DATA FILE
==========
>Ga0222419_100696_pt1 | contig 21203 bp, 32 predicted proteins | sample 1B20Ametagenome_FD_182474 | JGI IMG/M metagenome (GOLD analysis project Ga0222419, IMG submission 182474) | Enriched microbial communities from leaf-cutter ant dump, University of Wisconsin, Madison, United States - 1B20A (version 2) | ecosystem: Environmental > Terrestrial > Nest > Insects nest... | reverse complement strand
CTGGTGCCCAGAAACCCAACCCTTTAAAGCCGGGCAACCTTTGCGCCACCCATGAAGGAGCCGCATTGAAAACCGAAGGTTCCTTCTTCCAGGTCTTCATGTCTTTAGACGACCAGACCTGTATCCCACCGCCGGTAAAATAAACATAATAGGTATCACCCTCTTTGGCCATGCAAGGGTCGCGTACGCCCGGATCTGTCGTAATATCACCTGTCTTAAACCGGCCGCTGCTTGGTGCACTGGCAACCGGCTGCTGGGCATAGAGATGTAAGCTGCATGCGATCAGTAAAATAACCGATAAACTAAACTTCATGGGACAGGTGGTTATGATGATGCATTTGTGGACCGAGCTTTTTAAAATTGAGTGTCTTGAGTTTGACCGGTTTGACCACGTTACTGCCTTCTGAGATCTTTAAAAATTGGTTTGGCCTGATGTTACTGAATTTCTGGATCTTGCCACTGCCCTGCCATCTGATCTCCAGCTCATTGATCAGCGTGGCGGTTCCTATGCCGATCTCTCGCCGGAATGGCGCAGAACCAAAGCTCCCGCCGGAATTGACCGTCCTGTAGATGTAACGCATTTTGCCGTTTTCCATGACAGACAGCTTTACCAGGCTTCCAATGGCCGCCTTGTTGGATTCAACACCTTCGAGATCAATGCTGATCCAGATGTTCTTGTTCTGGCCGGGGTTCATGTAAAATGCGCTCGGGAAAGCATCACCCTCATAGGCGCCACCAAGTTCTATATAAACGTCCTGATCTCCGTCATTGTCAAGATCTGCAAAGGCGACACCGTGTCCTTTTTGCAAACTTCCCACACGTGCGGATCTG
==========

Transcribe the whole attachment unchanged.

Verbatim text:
>Ga0222419_100696_pt1 | contig 21203 bp, 32 predicted proteins | sample 1B20Ametagenome_FD_182474 | JGI IMG/M metagenome (GOLD analysis project Ga0222419, IMG submission 182474) | Enriched microbial communities from leaf-cutter ant dump, University of Wisconsin, Madison, United States - 1B20A (version 2) | ecosystem: Environmental > Terrestrial > Nest > Insects nest... | reverse complement strand
CTGGTGCCCAGAAACCCAACCCTTTAAAGCCGGGCAACCTTTGCGCCACCCATGAAGGAGCCGCATTGAAAACCGAAGGTTCCTTCTTCCAGGTCTTCATGTCTTTAGACGACCAGACCTGTATCCCACCGCCGGTAAAATAAACATAATAGGTATCACCCTCTTTGGCCATGCAAGGGTCGCGTACGCCCGGATCTGTCGTAATATCACCTGTCTTAAACCGGCCGCTGCTTGGTGCACTGGCAACCGGCTGCTGGGCATAGAGATGTAAGCTGCATGCGATCAGTAAAATAACCGATAAACTAAACTTCATGGGACAGGTGGTTATGATGATGCATTTGTGGACCGAGCTTTTTAAAATTGAGTGTCTTGAGTTTGACCGGTTTGACCACGTTACTGCCTTCTGAGATCTTTAAAAATTGGTTTGGCCTGATGTTACTGAATTTCTGGATCTTGCCACTGCCCTGCCATCTGATCTCCAGCTCATTGATCAGCGTGGCGGTTCCTATGCCGATCTCTCGCCGGAATGGCGCAGAACCAAAGCTCCCGCCGGAATTGACCGTCCTGTAGATGTAACGCATTTTGCCGTTTTCCATGACAGACAGCTTTACCAGGCTTCCAATGGCCGCCTTGTTGGATTCAACACCTTCGAGATCAATGCTGATCCAGATGTTCTTGTTCTGGCCGGGGTTCATGTAAAATGCGCTCGGGAAAGCATCACCCTCATAGGCGCCACCAAGTTCTATATAAACGTCCTGATCTCCGTCATTGTCAAGATCTGCAAAGGCGACACCGTGTCCTTTTTGCAAACTTCCCACACGTGCGGATCTG